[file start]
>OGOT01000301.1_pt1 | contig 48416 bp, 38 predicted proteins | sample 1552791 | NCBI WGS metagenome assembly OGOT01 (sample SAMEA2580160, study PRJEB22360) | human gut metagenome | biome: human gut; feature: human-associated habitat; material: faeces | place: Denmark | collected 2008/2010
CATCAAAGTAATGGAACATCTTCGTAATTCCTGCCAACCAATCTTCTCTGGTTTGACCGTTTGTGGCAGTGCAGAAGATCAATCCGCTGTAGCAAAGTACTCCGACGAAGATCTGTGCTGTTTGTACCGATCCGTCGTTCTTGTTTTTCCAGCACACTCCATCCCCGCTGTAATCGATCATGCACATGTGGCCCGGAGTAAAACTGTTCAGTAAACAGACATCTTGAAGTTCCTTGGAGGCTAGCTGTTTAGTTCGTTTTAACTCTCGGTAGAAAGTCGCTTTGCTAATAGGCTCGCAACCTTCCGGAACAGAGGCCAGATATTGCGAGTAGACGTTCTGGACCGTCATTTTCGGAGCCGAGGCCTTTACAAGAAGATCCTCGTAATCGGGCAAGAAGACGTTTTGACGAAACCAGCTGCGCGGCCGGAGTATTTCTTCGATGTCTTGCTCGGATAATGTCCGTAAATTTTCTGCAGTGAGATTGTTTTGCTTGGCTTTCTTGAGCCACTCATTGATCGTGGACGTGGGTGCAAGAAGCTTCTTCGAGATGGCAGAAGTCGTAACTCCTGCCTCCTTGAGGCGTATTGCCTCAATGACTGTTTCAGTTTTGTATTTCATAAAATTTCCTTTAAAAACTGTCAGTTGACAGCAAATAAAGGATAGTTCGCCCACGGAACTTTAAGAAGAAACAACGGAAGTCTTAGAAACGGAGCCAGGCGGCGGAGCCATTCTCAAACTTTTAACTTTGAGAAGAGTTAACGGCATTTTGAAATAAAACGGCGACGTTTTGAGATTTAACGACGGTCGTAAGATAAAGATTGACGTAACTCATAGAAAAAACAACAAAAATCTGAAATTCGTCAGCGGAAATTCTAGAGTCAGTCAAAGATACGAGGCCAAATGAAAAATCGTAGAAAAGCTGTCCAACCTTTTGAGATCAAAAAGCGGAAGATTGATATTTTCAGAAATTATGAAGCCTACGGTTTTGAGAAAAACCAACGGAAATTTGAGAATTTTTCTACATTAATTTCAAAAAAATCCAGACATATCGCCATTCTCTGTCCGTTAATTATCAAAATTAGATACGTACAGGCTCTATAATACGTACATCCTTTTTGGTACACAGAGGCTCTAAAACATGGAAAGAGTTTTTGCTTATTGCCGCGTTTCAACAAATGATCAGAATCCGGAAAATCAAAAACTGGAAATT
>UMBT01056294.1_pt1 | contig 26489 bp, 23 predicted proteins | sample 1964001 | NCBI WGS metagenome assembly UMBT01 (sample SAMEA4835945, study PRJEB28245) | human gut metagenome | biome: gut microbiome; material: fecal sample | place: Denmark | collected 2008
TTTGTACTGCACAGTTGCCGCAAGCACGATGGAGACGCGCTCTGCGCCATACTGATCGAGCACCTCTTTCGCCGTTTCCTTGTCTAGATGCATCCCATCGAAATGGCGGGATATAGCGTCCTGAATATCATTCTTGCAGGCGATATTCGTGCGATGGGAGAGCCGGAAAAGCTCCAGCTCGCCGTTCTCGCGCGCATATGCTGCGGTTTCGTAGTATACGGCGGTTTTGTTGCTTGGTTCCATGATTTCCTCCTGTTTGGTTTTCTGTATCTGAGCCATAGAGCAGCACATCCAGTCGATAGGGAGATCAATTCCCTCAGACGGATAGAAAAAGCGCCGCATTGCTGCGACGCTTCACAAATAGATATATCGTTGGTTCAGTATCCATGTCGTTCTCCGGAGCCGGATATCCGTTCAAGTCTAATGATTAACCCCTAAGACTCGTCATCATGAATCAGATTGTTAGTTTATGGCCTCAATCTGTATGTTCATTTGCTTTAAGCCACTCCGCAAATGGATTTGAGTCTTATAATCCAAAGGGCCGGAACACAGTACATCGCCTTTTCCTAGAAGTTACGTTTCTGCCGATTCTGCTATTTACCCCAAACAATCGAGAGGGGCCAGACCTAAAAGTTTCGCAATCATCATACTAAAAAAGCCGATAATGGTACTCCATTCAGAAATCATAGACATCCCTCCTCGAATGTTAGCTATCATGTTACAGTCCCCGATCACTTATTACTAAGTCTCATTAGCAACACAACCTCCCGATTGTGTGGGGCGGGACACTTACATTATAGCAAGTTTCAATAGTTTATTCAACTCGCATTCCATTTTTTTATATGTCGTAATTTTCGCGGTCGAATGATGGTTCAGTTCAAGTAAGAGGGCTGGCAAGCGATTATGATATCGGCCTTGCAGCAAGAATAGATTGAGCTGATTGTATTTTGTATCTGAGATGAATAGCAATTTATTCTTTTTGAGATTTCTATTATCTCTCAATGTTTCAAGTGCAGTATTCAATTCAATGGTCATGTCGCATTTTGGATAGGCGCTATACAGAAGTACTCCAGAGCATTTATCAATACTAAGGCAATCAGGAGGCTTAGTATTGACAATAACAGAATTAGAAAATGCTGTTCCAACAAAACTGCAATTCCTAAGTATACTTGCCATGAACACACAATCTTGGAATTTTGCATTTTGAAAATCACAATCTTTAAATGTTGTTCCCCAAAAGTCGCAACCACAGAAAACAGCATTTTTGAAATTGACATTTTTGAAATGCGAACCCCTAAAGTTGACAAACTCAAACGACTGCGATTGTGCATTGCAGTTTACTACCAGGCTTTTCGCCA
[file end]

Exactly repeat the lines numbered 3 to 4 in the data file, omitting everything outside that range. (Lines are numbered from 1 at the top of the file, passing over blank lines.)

>UMBT01056294.1_pt1 | contig 26489 bp, 23 predicted proteins | sample 1964001 | NCBI WGS metagenome assembly UMBT01 (sample SAMEA4835945, study PRJEB28245) | human gut metagenome | biome: gut microbiome; material: fecal sample | place: Denmark | collected 2008
TTTGTACTGCACAGTTGCCGCAAGCACGATGGAGACGCGCTCTGCGCCATACTGATCGAGCACCTCTTTCGCCGTTTCCTTGTCTAGATGCATCCCATCGAAATGGCGGGATATAGCGTCCTGAATATCATTCTTGCAGGCGATATTCGTGCGATGGGAGAGCCGGAAAAGCTCCAGCTCGCCGTTCTCGCGCGCATATGCTGCGGTTTCGTAGTATACGGCGGTTTTGTTGCTTGGTTCCATGATTTCCTCCTGTTTGGTTTTCTGTATCTGAGCCATAGAGCAGCACATCCAGTCGATAGGGAGATCAATTCCCTCAGACGGATAGAAAAAGCGCCGCATTGCTGCGACGCTTCACAAATAGATATATCGTTGGTTCAGTATCCATGTCGTTCTCCGGAGCCGGATATCCGTTCAAGTCTAATGATTAACCCCTAAGACTCGTCATCATGAATCAGATTGTTAGTTTATGGCCTCAATCTGTATGTTCATTTGCTTTAAGCCACTCCGCAAATGGATTTGAGTCTTATAATCCAAAGGGCCGGAACACAGTACATCGCCTTTTCCTAGAAGTTACGTTTCTGCCGATTCTGCTATTTACCCCAAACAATCGAGAGGGGCCAGACCTAAAAGTTTCGCAATCATCATACTAAAAAAGCCGATAATGGTACTCCATTCAGAAATCATAGACATCCCTCCTCGAATGTTAGCTATCATGTTACAGTCCCCGATCACTTATTACTAAGTCTCATTAGCAACACAACCTCCCGATTGTGTGGGGCGGGACACTTACATTATAGCAAGTTTCAATAGTTTATTCAACTCGCATTCCATTTTTTTATATGTCGTAATTTTCGCGGTCGAATGATGGTTCAGTTCAAGTAAGAGGGCTGGCAAGCGATTATGATATCGGCCTTGCAGCAAGAATAGATTGAGCTGATTGTATTTTGTATCTGAGATGAATAGCAATTTATTCTTTTTGAGATTTCTATTATCTCTCAATGTTTCAAGTGCAGTATTCAATTCAATGGTCATGTCGCATTTTGGATAGGCGCTATACAGAAGTACTCCAGAGCATTTATCAATACTAAGGCAATCAGGAGGCTTAGTATTGACAATAACAGAATTAGAAAATGCTGTTCCAACAAAACTGCAATTCCTAAGTATACTTGCCATGAACACACAATCTTGGAATTTTGCATTTTGAAAATCACAATCTTTAAATGTTGTTCCCCAAAAGTCGCAACCACAGAAAACAGCATTTTTGAAATTGACATTTTTGAAATGCGAACCCCTAAAGTTGACAAACTCAAACGACTGCGATTGTGCATTGCAGTTTACTACCAGGCTTTTCGCCA